Doug Binks - 16 Jan 2014
The post follows on from the earlier post on Octree Streaming. You should be able to read them out of order, but you get cake if you read part 1 first, then part 2.
This tech update video shows off multiple players rapidly and smoothly editing fairly large sections of the environment whilst in edit mode. Materials and rendering are all still simple debug visuals for clarity rather than beauty, but there's still a fair degree of artistic freedom available. It's a real pleasure being able to carve and paint geometry fluidly in a connected online world.
Getting this to work, and work well, took a fair amount of effort and I'll explain some of the technical details here.
The first critical part is ensuring correctness - we need to ensure the combination of edit messages and octree data messages combine to produce the same result as on the server at the time they were sent. This is complicated by the fact that the client may or may not have the prior data for the volume. There are quite a few ways to handle this, but first I need to add some more detail to how we transmit the octree data.
We can thus potentially send our requests for data and the data itself using an unreliable network protocol, and if we don't receive a response to our request we simply re-send it if it's still a priority. An alternative is to send the data with a reliable protocol built on top of a UDP networking layer, such as Raknet (which I use). This simplifies the request code, but has the disadvantage that any lost packets will be retransmitted with potentially old data. This would seem to point to using an unreliable transport protocol for the octree request and data packets.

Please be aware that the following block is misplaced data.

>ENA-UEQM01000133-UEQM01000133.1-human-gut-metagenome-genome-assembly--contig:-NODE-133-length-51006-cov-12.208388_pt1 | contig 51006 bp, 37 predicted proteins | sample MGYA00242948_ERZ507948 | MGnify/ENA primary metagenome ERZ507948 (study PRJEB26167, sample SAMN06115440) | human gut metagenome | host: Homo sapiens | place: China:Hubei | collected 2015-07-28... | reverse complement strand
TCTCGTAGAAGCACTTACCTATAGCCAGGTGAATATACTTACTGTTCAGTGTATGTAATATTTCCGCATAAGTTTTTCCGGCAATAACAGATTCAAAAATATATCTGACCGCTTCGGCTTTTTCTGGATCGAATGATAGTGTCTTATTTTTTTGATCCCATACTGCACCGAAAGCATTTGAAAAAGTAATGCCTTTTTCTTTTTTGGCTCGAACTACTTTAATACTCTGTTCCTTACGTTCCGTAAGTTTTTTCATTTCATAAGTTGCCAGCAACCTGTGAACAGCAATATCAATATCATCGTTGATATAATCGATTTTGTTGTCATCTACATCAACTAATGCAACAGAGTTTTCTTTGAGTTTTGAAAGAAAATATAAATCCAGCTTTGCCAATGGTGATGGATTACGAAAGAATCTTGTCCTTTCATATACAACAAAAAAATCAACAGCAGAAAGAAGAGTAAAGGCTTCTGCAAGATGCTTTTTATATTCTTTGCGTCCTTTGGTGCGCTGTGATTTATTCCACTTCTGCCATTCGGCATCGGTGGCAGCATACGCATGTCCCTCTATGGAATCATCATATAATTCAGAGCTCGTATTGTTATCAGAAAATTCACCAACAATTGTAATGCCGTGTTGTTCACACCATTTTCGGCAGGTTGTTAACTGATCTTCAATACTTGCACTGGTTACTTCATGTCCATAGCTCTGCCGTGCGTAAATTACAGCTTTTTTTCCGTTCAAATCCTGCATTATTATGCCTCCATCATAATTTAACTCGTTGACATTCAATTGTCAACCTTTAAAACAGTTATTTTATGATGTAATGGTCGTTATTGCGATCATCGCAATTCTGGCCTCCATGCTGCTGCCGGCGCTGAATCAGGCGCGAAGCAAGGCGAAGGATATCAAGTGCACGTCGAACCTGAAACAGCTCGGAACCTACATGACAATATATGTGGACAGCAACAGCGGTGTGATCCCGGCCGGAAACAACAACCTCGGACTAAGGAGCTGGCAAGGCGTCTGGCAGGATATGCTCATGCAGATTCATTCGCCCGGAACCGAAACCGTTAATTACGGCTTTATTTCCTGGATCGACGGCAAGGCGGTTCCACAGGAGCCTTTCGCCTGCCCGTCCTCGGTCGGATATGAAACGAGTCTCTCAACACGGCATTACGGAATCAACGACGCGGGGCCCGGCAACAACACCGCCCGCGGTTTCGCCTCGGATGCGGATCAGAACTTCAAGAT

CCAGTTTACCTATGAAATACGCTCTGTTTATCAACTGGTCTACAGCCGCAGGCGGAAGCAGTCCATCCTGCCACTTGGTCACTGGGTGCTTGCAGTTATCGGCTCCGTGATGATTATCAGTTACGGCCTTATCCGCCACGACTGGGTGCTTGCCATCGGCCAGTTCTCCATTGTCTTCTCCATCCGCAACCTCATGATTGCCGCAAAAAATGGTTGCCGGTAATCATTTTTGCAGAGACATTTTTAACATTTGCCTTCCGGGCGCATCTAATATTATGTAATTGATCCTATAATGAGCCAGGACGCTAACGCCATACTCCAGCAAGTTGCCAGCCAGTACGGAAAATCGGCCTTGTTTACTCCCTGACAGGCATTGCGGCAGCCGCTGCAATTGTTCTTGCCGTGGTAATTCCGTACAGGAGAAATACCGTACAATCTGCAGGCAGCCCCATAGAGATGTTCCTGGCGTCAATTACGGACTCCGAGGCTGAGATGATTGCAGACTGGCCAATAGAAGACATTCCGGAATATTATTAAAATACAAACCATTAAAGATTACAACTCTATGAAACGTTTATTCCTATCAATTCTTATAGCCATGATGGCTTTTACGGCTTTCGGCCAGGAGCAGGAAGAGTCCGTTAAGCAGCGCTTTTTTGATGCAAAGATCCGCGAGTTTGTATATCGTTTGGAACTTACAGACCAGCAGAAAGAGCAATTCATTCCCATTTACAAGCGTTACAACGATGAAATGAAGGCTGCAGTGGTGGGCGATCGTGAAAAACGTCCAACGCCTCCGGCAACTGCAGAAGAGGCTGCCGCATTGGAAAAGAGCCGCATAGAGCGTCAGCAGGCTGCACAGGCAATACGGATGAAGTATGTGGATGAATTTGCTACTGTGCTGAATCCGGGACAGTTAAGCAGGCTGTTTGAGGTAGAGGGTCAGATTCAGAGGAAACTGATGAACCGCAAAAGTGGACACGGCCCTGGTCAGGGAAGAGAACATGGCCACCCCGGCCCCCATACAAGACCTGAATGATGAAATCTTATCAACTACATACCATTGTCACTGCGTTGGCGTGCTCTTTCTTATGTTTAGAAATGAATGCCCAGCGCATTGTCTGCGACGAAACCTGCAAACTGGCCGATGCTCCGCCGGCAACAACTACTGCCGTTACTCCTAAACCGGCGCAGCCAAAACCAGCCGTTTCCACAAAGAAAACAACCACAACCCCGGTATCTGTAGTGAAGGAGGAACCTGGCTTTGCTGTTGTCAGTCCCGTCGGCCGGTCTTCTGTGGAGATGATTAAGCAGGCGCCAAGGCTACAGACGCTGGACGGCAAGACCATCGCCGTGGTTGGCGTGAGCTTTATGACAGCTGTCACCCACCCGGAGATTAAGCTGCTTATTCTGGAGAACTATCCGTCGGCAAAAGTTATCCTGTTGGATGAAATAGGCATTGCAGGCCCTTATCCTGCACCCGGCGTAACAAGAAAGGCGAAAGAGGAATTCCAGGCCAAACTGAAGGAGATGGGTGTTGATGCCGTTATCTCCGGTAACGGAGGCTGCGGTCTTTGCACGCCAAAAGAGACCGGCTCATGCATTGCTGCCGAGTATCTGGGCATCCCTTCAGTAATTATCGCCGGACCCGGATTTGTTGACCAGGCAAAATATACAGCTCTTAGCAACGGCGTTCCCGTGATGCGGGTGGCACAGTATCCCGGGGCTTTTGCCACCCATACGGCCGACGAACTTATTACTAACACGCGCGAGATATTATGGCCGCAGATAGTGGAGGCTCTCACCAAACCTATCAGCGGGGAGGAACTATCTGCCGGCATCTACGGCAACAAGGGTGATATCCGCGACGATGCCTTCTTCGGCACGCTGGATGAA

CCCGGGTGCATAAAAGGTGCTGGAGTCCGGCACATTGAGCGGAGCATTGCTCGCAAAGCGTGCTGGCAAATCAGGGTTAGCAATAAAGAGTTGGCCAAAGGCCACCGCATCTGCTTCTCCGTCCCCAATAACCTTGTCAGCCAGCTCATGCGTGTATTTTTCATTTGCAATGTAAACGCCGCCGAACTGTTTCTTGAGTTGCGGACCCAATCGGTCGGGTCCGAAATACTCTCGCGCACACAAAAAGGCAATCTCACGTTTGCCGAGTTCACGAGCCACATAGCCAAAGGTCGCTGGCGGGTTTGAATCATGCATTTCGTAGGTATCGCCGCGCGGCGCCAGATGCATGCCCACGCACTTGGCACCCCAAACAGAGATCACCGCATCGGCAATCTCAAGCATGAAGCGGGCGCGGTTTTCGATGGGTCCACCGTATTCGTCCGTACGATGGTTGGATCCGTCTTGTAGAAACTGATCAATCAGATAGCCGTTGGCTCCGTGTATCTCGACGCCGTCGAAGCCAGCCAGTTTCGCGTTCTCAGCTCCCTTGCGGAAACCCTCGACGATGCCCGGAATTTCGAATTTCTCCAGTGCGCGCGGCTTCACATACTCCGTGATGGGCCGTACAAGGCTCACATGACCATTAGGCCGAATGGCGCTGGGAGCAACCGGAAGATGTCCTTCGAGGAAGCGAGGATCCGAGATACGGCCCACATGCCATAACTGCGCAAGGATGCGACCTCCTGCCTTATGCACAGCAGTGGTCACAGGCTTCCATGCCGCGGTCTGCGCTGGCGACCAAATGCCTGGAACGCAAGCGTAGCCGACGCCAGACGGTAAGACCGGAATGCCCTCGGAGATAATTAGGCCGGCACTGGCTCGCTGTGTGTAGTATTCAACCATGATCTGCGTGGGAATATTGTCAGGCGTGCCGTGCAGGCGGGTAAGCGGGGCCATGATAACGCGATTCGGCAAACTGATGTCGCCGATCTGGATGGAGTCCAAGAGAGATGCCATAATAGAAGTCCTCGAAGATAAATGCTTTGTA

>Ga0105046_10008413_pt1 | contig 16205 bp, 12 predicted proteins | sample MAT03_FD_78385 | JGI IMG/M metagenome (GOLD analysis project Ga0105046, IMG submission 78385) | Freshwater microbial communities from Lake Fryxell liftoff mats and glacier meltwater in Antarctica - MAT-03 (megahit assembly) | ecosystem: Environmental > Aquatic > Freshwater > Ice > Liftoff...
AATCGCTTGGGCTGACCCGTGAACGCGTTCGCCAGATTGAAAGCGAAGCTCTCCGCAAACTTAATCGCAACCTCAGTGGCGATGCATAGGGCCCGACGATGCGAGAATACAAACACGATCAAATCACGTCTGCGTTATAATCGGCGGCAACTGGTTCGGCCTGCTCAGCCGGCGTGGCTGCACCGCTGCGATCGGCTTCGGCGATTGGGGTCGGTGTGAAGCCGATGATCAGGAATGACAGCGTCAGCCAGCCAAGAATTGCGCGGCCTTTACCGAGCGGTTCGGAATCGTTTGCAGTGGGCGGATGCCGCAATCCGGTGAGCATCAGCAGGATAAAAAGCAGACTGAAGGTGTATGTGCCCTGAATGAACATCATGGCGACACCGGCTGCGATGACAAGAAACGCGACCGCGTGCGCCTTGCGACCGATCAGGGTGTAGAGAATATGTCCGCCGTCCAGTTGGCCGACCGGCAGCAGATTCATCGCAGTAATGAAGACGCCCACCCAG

If we add edits into the mix we get a problem - how do we ensure that any transmitted changes are kept consistent with the octree data being sent? Sending octree requests, octree data and edit messages reliably and in order on the same ordering channel proved to be the simplest approach, so that's what I currently use.
Clients send edit requests to the server, and the server then sends all edits to all clients in the order in which they are processed on the server. On each client, edits are handled in order with incoming octree data, and decomposed into edits on missing and available nodes. All edits to missing nodes are discarded as the client may later request the entire branch below this node, thus getting up to date data for it.
As we add game-play and more complex editing (such as copy-paste), I'll need to revisit this approach. The current plan is to send complex change data as an octree patch if it's close to the players position, and if not send a message to invalidate the node above the edit. Copy-pastes can be initially sent as the entire data set with an identifier, so they can be re-used with a simple re-paste message in future. A palette of known pre-existing brush sets should also help.
For extremely large worlds with large numbers of players further work is needed to allow the system to scale. Distant edits could be accumulated, and transmitted as an invalidate message for a node above all edits in that volume. The accumulation period can be set to be a fraction of the travel time for edits, which should permit the server memory and network transmission requirements to scale.